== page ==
Olivia Colman might have bagged her first Oscar for playing a high maintenance queen with some serious temper tantrums, but it’s all three leading women’s (Rachel Weisz, Emma Stone, and Colman) performances that bring this dark and bizarre period film to life.
In all its beauty and horror, Guillermo del Toro’s finest film (sorry Shape of Water) is a fairy tale that shows the fear and wonder of the childhood imagination.
Call Me By Your Name
The 2017 coming-of-age romantic drama directed by Luca Guadagnino and based on the 2007 novel of the same name by André Aciman is an emotional story of young love and heartbreak. Set in the lush Italian countryside, the gorgeously shot film forever changed the symbolic implication of a peach.
Studio Ghibli is a gentle force to be reckoned with, and Spirited Away is a shining example of the studio’s animation at its finest.
A film about love that is elegant, enchanting, brooding, and ominous.
City Lights is the ’stache at his finest. Charlie Chaplin’s masterpiece (he produced, directed, wrote, and starred in City Lights) is a hilarious, beautiful tale of love and wonder, cementing Chaplin as the silent-film legend we know him as today.
The Treasure of the Sierra Madre
Still the finest movie ever made about the ways in which greed corrupts the soul.
Yes, this is a movie musical, but it’s also a perfect balance of seduction, temptation, cynicism, and hopelessness. It redefined the form for an entire generation.
Some Like It Hot
Bold, hilarious, and groundbreaking—Marilyn Monroe, Tony Curtis, and Jack Lemmon star in one of the greatest comedies of all time.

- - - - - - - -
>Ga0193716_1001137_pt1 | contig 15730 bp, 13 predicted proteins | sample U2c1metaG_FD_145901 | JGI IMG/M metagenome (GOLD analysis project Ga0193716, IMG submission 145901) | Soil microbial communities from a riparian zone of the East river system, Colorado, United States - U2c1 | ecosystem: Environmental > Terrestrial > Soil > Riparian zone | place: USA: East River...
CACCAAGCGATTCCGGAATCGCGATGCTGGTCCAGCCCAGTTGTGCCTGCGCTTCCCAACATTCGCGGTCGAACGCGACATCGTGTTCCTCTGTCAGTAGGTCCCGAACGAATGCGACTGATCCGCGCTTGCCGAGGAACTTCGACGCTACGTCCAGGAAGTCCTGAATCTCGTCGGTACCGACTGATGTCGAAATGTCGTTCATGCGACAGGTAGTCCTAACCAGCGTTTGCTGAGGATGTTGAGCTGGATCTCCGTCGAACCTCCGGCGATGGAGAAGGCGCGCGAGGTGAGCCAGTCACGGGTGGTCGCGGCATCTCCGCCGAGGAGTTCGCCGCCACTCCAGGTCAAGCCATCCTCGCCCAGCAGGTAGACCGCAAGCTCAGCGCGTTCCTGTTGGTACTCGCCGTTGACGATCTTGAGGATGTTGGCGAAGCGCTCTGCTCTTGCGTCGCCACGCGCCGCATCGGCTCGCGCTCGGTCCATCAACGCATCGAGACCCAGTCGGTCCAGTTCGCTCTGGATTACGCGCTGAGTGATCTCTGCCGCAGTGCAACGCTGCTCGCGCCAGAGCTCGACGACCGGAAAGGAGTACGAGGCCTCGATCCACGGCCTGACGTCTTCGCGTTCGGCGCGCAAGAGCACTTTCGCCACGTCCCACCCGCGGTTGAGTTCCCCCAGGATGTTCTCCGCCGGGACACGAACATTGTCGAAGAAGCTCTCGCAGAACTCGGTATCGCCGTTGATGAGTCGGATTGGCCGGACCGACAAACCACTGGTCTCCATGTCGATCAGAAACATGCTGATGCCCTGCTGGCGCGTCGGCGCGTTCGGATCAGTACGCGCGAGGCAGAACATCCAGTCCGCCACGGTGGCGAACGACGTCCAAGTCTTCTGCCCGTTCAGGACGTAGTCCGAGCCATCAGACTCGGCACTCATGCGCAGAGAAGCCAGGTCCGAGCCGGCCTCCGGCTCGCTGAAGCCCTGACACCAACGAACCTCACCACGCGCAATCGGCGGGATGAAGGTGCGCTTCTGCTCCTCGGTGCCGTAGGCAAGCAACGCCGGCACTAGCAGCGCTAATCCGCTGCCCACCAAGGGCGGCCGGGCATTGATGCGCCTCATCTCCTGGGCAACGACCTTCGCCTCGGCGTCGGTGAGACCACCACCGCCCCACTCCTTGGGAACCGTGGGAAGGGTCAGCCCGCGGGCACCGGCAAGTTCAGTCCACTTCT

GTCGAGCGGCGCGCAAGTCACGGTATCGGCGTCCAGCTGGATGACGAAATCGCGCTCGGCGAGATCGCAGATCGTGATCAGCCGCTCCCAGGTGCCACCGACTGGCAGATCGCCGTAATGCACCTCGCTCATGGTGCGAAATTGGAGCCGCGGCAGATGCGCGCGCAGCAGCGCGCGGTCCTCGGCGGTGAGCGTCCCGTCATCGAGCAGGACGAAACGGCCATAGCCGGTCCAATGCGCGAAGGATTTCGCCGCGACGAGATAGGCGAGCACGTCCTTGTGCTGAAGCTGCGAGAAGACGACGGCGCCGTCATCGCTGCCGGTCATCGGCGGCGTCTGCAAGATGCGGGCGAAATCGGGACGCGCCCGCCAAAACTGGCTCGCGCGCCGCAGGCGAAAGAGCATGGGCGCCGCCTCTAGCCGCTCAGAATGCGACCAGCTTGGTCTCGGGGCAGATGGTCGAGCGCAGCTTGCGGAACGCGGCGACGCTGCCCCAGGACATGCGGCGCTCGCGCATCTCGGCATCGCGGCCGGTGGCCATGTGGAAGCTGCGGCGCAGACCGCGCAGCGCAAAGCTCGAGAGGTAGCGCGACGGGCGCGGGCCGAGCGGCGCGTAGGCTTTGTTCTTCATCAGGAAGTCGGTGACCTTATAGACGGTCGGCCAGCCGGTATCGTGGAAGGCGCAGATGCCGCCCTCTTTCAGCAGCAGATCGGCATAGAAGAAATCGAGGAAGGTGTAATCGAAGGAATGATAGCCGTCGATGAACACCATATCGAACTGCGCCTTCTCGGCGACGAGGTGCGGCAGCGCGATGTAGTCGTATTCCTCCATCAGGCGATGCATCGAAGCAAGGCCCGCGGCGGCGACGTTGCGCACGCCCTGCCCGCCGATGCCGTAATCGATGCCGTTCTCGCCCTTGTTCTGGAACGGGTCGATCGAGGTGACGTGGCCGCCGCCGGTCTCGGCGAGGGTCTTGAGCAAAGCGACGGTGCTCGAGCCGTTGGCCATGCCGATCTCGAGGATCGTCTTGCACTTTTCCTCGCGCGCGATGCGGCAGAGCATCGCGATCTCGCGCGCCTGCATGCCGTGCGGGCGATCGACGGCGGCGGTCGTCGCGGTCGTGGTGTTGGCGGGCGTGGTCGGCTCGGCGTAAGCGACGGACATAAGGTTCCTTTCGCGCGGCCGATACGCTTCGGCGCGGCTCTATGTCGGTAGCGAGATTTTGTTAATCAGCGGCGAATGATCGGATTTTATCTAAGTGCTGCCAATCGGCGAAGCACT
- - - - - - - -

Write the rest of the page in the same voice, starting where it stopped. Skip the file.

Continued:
All About Eve
A slick satire of the thespian ego, All About Eve remains the only film in history to receive four actress nominations—if only they all could have won.
A perfect example of the bafflingly stupid men who have the ability to destroy the earth.
There Will Be Blood
This profile of an evil, ruthless man with immense wealth, offers an excellent parallel to an era of Bezos and Zuckerberg.
Crouching Tiger, Hidden Dragon
The most beautiful fight scenes ever put to film.
In the new age of Pixar, Disney has made moves to tell important stories that branch outside the white, nuclear family. In Coco, the studio manages to bring Día de Muertos to life (literally!) by following a boy whose love of music leads him into a precarious position with his family in the afterlife. If you’re not cry sobbing “Remember Me” by the end, you weren’t paying attention.
If you want a full understanding of the tao of Martin Scorsese, look back to the Robert De Niro and Harvey Keitel-led Mean Streets—which is perfectly messy, bloody, and more than a little drunk.
Portrait of a Lady on Fire
The story left untold of the bluest and gold corners of romance under imperfect circumstances. Two women beautifully centered around the delicate rules of falling in love.
You’d be hard-pressed to find a more powerful revival of an iconic franchise than Creed. Director Ryan Coogler moves Rocky Balboa to the background and Adonis Creed to the front, for one of this century’s greatest sports movies. Cue the “Lord Knows” training montage.
Love & Basketball
Love & Basketball welds together two of film’s most feel-good genres—the romantic drama and the sports film. Monica and Quincy’s coming-of-ages— both separately and together—are still just as moving to watch, all these years later.
Grief manifests in some of the most unexplainable ways.